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Chamberlain school boosts dual credit program

CHAMBERLAIN -- Dual credit courses for Chamberlain High School students received a boost Monday night. At the district's regularly scheduled school board meeting, the board voted to approve a measure that allows college courses taken by students ...

School supply photo illustration. (Matt Gade/Republic)
School supply photo illustration. (Matt Gade/Republic)
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CHAMBERLAIN - Dual credit courses for Chamberlain High School students received a boost Monday night.

At the district's regularly scheduled school board meeting, the board voted to approve a measure that allows college courses taken by students to register on their high school transcripts as one full credit, as opposed to a half credit.

And students don't have to wait to see results.

The change will take effect this semester, with 23 students currently taking dual credit courses.

"Part of it was because of the level of the work and the rigor, they are really doing at least a credit worth of work," Superintendent Debbie Johnson said Tuesday. "They receive three credits for their college transcript, so we wanted to make sure they were being awarded a sufficient amount of credit on their high school transcripts, too."

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Additionally, the move may help some students receive Regent Scholar honors and the South Dakota Opportunities Scholarship, Johnson said. When Chamberlain awarded a half credit for a dual credit course, students were required to take a second course to fulfill requirements for the scholarships.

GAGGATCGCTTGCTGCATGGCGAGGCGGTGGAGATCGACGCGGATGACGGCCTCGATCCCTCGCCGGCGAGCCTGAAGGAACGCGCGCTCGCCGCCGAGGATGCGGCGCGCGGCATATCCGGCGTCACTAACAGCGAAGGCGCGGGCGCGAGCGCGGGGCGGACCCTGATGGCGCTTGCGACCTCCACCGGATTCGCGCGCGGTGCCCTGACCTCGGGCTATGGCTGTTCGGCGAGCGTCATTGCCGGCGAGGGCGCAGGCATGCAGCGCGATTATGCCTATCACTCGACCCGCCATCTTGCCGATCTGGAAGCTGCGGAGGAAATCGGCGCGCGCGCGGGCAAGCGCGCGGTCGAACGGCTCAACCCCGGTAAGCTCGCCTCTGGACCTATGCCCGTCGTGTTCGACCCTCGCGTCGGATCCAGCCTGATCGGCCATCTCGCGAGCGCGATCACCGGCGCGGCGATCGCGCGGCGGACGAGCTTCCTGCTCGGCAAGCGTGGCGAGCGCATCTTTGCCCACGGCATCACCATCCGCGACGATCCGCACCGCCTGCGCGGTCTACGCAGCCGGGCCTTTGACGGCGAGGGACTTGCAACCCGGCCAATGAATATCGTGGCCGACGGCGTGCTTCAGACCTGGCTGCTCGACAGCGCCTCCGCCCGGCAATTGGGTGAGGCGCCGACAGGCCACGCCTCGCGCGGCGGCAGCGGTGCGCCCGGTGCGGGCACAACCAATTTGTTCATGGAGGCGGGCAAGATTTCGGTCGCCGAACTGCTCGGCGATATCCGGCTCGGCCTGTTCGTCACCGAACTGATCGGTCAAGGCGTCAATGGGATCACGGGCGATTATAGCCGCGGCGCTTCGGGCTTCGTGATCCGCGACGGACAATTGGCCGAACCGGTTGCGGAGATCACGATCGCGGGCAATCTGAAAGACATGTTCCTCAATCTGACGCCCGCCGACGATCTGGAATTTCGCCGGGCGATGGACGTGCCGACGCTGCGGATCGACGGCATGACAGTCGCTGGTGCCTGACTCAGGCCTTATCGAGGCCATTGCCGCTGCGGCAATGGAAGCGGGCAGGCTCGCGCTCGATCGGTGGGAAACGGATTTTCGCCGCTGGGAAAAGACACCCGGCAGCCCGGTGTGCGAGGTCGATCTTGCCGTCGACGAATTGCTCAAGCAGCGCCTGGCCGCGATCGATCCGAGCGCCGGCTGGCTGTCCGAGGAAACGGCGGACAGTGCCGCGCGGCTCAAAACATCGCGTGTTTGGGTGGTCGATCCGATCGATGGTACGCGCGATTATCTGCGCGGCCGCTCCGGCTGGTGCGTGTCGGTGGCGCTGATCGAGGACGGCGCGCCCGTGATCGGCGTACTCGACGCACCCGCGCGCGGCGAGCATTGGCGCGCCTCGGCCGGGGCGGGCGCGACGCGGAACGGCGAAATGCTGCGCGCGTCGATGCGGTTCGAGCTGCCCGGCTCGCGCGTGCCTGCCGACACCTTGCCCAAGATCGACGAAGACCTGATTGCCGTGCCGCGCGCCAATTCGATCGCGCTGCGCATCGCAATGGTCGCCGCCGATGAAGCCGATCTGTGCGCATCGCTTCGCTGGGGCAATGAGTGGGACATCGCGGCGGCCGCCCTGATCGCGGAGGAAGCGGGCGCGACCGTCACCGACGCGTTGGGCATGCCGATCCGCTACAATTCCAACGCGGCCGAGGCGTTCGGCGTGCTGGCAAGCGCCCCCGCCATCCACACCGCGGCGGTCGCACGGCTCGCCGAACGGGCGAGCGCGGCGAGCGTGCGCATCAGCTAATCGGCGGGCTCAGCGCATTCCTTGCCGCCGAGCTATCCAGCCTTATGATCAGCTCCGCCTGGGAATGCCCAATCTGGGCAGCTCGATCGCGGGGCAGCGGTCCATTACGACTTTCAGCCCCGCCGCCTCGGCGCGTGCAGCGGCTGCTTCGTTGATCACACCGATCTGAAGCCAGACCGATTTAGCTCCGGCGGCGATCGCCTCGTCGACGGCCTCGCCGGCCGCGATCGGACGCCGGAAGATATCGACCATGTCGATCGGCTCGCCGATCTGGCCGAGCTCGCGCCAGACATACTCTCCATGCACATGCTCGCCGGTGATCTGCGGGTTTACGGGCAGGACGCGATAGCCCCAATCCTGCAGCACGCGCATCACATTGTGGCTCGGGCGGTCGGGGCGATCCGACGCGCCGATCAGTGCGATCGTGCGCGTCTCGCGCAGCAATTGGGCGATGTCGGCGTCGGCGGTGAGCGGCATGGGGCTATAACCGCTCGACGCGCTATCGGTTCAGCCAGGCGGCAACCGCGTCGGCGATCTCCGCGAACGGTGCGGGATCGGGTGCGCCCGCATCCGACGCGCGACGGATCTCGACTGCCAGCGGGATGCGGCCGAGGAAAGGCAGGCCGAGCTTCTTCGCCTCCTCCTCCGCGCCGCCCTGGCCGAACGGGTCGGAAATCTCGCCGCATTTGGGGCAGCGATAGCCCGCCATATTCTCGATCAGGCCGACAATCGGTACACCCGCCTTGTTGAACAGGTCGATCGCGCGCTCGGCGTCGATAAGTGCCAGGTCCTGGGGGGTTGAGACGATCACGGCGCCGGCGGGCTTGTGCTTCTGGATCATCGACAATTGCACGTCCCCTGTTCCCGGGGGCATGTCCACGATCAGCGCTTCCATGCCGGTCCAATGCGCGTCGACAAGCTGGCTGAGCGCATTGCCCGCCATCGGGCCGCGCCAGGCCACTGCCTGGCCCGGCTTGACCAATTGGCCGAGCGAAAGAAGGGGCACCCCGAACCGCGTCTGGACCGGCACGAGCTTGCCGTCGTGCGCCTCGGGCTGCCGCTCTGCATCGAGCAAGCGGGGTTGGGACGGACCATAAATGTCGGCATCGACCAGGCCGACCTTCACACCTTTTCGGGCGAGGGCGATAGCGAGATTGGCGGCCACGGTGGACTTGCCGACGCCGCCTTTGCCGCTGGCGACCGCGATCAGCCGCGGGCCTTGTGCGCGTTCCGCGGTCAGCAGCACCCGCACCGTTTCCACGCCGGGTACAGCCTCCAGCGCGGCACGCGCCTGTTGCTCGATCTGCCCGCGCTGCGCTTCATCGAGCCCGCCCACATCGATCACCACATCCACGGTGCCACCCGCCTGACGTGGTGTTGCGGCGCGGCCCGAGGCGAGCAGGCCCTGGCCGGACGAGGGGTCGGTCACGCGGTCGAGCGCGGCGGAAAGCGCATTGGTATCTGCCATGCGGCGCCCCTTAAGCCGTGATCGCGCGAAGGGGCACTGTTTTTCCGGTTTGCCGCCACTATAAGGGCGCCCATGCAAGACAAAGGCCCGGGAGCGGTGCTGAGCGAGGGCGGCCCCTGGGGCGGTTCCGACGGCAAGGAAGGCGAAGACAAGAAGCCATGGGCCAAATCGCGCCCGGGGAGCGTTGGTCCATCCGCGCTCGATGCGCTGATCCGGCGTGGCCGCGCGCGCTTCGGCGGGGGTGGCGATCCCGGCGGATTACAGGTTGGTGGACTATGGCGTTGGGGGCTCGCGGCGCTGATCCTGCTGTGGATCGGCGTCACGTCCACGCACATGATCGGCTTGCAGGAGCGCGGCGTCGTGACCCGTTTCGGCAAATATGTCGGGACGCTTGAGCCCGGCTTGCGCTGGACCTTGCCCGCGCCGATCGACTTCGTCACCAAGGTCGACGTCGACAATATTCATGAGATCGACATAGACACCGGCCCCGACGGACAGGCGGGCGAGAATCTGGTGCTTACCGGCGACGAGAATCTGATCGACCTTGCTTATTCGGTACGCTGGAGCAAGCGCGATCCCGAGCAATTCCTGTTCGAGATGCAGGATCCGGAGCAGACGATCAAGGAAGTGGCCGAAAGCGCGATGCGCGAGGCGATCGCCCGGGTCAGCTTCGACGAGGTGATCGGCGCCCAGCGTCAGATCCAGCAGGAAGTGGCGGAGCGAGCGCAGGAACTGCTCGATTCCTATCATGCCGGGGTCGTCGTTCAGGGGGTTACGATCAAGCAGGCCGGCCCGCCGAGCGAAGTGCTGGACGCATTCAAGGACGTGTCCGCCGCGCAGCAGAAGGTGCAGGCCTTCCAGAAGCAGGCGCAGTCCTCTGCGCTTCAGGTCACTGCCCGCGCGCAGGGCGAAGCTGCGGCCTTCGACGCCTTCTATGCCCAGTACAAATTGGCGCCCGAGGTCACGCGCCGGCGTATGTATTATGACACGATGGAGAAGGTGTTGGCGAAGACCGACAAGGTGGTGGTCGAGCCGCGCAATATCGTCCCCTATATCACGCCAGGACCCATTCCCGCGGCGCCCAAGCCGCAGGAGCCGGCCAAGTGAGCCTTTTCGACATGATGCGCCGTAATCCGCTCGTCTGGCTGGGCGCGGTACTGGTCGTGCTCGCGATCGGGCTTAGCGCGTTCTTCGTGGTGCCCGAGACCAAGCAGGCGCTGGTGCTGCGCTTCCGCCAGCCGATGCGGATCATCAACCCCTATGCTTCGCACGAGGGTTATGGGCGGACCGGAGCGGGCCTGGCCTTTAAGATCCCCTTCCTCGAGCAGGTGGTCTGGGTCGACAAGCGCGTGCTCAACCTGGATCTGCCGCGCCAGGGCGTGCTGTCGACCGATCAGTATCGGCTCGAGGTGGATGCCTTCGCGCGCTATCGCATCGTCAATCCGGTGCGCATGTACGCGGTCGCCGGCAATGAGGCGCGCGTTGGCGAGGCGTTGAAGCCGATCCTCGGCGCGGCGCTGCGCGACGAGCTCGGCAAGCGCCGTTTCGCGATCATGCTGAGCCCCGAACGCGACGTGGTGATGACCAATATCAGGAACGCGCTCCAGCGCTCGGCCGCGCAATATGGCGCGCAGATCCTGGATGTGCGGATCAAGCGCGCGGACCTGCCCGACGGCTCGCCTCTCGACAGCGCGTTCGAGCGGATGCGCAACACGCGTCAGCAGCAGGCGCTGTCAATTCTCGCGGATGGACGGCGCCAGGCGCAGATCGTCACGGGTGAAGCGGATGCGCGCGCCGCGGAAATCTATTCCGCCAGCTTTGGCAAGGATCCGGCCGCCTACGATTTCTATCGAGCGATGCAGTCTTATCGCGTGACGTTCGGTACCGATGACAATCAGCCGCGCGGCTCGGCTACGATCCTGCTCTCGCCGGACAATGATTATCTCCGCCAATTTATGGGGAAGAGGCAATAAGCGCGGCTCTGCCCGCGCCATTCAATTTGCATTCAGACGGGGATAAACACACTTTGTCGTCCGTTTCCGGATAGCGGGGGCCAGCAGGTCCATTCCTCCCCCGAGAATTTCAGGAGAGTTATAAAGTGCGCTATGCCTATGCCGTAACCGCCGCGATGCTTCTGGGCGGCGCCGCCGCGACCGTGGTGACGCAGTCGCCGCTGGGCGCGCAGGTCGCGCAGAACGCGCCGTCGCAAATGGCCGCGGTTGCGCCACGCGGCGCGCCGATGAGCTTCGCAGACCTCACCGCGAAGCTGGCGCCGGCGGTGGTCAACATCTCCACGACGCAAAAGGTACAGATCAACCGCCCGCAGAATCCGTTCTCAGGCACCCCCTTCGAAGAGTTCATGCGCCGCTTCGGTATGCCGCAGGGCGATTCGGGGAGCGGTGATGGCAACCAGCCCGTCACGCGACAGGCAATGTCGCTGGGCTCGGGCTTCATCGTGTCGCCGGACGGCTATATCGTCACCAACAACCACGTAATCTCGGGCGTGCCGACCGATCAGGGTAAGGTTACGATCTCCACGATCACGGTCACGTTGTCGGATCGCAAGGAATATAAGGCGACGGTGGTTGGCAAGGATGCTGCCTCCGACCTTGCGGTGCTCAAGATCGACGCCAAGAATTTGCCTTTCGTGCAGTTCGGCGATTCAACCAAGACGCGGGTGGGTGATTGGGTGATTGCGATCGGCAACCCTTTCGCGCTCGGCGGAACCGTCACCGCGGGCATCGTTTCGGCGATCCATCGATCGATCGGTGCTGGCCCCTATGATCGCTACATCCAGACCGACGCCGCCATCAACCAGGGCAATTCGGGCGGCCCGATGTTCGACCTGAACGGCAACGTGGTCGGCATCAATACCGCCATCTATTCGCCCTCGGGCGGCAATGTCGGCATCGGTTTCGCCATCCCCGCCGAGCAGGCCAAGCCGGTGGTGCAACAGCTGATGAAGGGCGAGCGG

High school juniors and seniors are eligible for the dual credit courses, with some exceptions occasionally made for younger students. Work completed in the college courses is time consuming and often more difficult than high school curriculum, Johnson said, so it's important for the district to ensure students and their parents are aware of the effort it takes to complete each course.

So, at the beginning of each semester, the school guidance counselor and other school officials meet with students enrolled in dual credit courses and their parents to discuss how parents can help their students succeed.

Additionally, Chamberlain allots time in enrolled students' schedules for college courses, with teachers available during that time to assist with any questions.

Students can take courses through any South Dakota public university - like the University of South Dakota, Black Hills State University, Northern State University and others - at a discounted price.

"Students are able to get some of the general education coursework completed before they get to college, so when they get there, they will be able to move into their major or main interest sooner," Johnson said.

And students see benefits long before arriving on campus.

Through taking online dual credit courses, Johnson said students learn about the importance of time management and prioritizing, and in the six years the district has offered the program, it has "mushroomed" to encompass more students.

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"Once you get behind in a college course online it's tough to get back on track," Johnson said. "Overall, though, our students do well and it's worth the time and effort they put into it."

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